Then there’s multi-tasking. Being able to really open just two apps at once is too limiting for my current work flow. I am in fact typing this article on the iPad Pro now, and needing to keep Slack open takes up at least a third of the screen already. I can of course exit out of the app and still get notifications, but it won’t show me as “online” to my colleagues. I wish there was a way to open apps in floating resizable window, like you know, on every laptop or even some Android phones, so I can keep Slack running but have it take up less screen space.

iPad Pro 2021 running three apps at once

iPad Pro running two apps in split-screen mode and third app hovering above.

Overly complicated filing system

Apples’ file management system (officially named Files) can be useful if you’re immersed in the Apple eco-system, because the system seamlessly blends in files from iCloud. For example, I love that I can access files on my MacBook’s homescreen directly inside the iPad’s (or iPhone’s) Files app (provided I have enough iCloud storage). But some basic computer tasks we’ve been doing for the past 20-30 years are still unusually complicated on Apple’s filing system.

If I want to download an image from a website or an email attachment, the default download method downloads to iOS’ iCloud drive and not to the iPad itself. If you want to do the latter (for offline access, or if maybe your iCloud storage is full), you have to first save that image to the iPad’s photo gallery first, and then only from there can you save it to the iPad’s local storage. It’s an extra task that requires five to six taps.

Limited external monitor support

Another new hardware upgrade to this year’s iPad Pro is that the USB-C port is now a Thunderbolt port, which allows it to transfer files faster and support more accessories. But external monitor support remains very limited, bordering on useless. As it is now, all you can do is mirror your iPad Pro’s display to an external monitor — you can’t extend the screen to get more screen real estate. Even mirroring is weird because the iPad Pro’s 4:3 aspect ratio doesn’t play nice with most monitor’s widescreen aspect ratio, so there’s some major pillarboxing — black bars on the left and right side – going on.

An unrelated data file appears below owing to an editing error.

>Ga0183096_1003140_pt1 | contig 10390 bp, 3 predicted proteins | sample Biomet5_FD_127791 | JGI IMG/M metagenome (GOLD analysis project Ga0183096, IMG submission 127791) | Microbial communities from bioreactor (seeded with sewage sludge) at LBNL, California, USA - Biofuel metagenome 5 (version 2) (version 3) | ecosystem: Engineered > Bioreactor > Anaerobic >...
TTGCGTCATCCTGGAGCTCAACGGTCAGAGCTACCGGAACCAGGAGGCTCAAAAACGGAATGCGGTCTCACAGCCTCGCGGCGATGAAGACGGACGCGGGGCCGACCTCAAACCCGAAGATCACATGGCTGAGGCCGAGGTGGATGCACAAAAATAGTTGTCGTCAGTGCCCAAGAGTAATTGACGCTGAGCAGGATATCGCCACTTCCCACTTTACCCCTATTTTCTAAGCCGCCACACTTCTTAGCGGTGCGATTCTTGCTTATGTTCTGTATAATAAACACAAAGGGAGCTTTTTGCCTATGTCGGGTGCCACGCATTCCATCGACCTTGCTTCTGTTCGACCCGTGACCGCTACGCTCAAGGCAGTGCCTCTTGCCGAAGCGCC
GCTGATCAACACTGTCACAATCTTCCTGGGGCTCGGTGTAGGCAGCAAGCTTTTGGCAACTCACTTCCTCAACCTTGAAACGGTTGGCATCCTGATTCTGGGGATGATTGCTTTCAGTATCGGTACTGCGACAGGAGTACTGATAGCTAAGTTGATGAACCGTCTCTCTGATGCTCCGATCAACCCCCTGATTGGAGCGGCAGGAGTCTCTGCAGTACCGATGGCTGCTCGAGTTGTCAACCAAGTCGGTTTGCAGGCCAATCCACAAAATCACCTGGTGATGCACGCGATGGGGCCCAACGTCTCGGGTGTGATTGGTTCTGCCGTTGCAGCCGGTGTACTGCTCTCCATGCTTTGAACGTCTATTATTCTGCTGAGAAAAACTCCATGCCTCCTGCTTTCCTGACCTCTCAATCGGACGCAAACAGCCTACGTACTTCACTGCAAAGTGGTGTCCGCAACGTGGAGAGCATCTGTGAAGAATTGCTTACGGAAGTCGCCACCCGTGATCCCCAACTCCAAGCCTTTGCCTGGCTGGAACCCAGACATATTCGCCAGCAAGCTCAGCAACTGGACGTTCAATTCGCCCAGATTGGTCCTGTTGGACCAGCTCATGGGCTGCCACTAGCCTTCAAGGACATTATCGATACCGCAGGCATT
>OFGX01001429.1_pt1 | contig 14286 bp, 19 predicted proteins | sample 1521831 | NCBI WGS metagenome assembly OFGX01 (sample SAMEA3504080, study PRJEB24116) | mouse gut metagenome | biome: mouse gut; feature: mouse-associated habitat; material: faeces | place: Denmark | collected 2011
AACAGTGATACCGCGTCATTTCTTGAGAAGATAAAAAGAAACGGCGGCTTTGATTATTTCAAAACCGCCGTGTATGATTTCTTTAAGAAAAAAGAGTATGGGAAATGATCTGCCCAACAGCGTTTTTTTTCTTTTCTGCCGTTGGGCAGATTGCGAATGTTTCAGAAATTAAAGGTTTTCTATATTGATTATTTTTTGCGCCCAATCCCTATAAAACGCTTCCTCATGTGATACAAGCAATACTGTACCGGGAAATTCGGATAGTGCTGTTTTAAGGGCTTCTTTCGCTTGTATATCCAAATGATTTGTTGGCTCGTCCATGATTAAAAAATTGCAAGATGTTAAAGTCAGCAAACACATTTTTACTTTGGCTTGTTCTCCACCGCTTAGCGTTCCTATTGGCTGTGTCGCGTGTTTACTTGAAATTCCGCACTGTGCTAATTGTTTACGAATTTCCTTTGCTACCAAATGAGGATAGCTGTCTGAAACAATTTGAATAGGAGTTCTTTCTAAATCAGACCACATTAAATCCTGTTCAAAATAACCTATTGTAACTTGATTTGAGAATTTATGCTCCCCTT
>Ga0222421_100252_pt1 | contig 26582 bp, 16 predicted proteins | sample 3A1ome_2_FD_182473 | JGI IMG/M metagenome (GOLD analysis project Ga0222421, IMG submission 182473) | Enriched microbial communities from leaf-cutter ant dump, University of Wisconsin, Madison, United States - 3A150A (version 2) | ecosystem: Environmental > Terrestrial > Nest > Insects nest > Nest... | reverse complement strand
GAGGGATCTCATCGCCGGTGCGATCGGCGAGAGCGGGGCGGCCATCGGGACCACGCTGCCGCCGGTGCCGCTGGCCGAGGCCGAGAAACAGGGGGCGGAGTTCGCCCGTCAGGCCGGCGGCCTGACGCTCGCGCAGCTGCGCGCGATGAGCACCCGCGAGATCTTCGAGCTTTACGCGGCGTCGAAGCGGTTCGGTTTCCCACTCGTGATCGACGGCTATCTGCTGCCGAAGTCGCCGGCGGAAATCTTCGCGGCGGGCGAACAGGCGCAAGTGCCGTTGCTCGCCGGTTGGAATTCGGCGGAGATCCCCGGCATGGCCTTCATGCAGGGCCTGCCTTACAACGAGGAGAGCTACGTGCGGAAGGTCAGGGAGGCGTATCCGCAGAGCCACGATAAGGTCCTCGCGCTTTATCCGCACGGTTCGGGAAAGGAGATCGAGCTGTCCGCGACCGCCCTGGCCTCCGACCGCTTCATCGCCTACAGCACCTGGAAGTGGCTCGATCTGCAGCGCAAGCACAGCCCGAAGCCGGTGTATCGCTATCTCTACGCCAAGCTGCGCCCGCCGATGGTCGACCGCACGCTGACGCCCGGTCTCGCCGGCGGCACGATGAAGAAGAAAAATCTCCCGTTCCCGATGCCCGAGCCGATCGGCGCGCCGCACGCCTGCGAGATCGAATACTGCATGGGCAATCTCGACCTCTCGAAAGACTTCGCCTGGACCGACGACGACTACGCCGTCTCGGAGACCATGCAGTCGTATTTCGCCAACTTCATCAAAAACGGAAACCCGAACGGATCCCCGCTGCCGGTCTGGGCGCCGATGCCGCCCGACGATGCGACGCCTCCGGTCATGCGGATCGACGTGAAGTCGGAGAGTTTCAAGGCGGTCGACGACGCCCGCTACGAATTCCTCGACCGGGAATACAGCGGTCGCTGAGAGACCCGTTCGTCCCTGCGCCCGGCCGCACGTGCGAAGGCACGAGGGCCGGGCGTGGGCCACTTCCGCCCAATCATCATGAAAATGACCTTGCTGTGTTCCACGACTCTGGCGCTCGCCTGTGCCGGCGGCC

The iPad Pro 2021 is too powerful to be just an iPad

These software shortcomings that chain the iPad as still more of a “tablet” than a “computer” have been around for years. But it’s particularly frustrating with this year’s iPad Pro because they run on the same chip that powers the M1 MacBook Air, whose performance has garnered universal critical acclaim.

What’s more, on the 1TB model I’m testing, the iPad Pro comes with 16GB of RAM. All this power for a machine that still behaves fundamentally the same as an iPhone or older iPad?

The good news is, improvements to iPadOS are coming. Apple’s annual Worldwide Developer Conference (WWDC) is taking place in a week, and Apple will surely have updates for iPadOS.

However, the updates need to be substantial — like the rumor that Apple is bringing MacOS apps such as Final Cut Pro over to iPadOS. I personally want to see improved multi-tasking like floating resizable app windows or at least the ability to split-screen three apps at once. A free homescreen layout wouldn’t hurt either.

If the updates are incremental like the last couple of years, then this 2021 iPad Pro is like having a six-figure sports car but driving it only in stop-and-go suburb traffic. It’s nice to show off, but you have no real use of all that horsepower.

    The 11-inch model of the iPad Pro may not have that Mini LED screen, but it still has the game-changing M1 processor and comes in a highly portable size.
    The screen on this 12.9-inch iPad Pro has to be seen to be believed. Add the M1 chip and this is almost too powerful for just an iPad.
    If you want to use the iPad Pro to its full potential you will need a keyboard, and Apple's official Magic Keyboard has the best typing and trackpad experience on a relatively thin folio case.

About author

Ben Sin
Ben Sin

I'm a senior editor at XDA Developers. I have been a journalist for a decade, the last five years covering the mobile tech scene closely, reviewing just about every phone and attending trade shows and launches. I also run a gadget review channel on YouTube.